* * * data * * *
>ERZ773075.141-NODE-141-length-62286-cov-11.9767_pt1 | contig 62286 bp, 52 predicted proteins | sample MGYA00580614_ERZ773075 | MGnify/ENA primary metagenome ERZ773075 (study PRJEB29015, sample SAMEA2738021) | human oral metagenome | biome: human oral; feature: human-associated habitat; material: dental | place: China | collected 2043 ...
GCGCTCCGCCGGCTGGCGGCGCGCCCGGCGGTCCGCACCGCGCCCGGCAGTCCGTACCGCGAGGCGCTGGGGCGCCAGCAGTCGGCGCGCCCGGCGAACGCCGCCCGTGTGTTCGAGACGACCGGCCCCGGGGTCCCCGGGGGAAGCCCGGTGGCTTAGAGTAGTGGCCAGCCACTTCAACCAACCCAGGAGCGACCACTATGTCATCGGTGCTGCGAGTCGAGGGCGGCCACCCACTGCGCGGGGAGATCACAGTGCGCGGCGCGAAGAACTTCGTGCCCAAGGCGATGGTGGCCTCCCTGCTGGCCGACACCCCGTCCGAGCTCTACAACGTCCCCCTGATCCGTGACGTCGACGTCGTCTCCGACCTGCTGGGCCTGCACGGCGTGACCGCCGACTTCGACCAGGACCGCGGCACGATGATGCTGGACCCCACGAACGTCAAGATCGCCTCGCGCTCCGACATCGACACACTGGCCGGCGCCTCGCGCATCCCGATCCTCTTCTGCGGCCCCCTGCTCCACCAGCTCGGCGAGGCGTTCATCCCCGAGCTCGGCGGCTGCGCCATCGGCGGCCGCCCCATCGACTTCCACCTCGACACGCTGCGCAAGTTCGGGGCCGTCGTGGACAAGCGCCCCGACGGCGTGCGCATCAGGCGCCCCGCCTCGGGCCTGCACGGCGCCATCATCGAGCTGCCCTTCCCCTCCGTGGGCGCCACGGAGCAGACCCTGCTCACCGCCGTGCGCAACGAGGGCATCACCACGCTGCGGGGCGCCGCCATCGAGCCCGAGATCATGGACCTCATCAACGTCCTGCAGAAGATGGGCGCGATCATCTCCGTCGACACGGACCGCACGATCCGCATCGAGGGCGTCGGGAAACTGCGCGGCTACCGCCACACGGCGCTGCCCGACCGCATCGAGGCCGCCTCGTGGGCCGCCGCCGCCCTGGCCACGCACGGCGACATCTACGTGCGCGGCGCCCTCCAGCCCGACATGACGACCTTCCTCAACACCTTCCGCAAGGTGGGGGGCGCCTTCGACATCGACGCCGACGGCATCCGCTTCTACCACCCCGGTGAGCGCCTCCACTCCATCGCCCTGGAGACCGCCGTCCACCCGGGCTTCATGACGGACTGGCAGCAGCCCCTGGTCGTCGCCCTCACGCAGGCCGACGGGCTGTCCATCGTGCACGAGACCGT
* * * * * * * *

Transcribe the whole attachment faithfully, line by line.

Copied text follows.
>ERZ773075.141-NODE-141-length-62286-cov-11.9767_pt1 | contig 62286 bp, 52 predicted proteins | sample MGYA00580614_ERZ773075 | MGnify/ENA primary metagenome ERZ773075 (study PRJEB29015, sample SAMEA2738021) | human oral metagenome | biome: human oral; feature: human-associated habitat; material: dental | place: China | collected 2043 ...
GCGCTCCGCCGGCTGGCGGCGCGCCCGGCGGTCCGCACCGCGCCCGGCAGTCCGTACCGCGAGGCGCTGGGGCGCCAGCAGTCGGCGCGCCCGGCGAACGCCGCCCGTGTGTTCGAGACGACCGGCCCCGGGGTCCCCGGGGGAAGCCCGGTGGCTTAGAGTAGTGGCCAGCCACTTCAACCAACCCAGGAGCGACCACTATGTCATCGGTGCTGCGAGTCGAGGGCGGCCACCCACTGCGCGGGGAGATCACAGTGCGCGGCGCGAAGAACTTCGTGCCCAAGGCGATGGTGGCCTCCCTGCTGGCCGACACCCCGTCCGAGCTCTACAACGTCCCCCTGATCCGTGACGTCGACGTCGTCTCCGACCTGCTGGGCCTGCACGGCGTGACCGCCGACTTCGACCAGGACCGCGGCACGATGATGCTGGACCCCACGAACGTCAAGATCGCCTCGCGCTCCGACATCGACACACTGGCCGGCGCCTCGCGCATCCCGATCCTCTTCTGCGGCCCCCTGCTCCACCAGCTCGGCGAGGCGTTCATCCCCGAGCTCGGCGGCTGCGCCATCGGCGGCCGCCCCATCGACTTCCACCTCGACACGCTGCGCAAGTTCGGGGCCGTCGTGGACAAGCGCCCCGACGGCGTGCGCATCAGGCGCCCCGCCTCGGGCCTGCACGGCGCCATCATCGAGCTGCCCTTCCCCTCCGTGGGCGCCACGGAGCAGACCCTGCTCACCGCCGTGCGCAACGAGGGCATCACCACGCTGCGGGGCGCCGCCATCGAGCCCGAGATCATGGACCTCATCAACGTCCTGCAGAAGATGGGCGCGATCATCTCCGTCGACACGGACCGCACGATCCGCATCGAGGGCGTCGGGAAACTGCGCGGCTACCGCCACACGGCGCTGCCCGACCGCATCGAGGCCGCCTCGTGGGCCGCCGCCGCCCTGGCCACGCACGGCGACATCTACGTGCGCGGCGCCCTCCAGCCCGACATGACGACCTTCCTCAACACCTTCCGCAAGGTGGGGGGCGCCTTCGACATCGACGCCGACGGCATCCGCTTCTACCACCCCGGTGAGCGCCTCCACTCCATCGCCCTGGAGACCGCCGTCCACCCGGGCTTCATGACGGACTGGCAGCAGCCCCTGGTCGTCGCCCTCACGCAGGCCGACGGGCTGTCCATCGTGCACGAGACCGT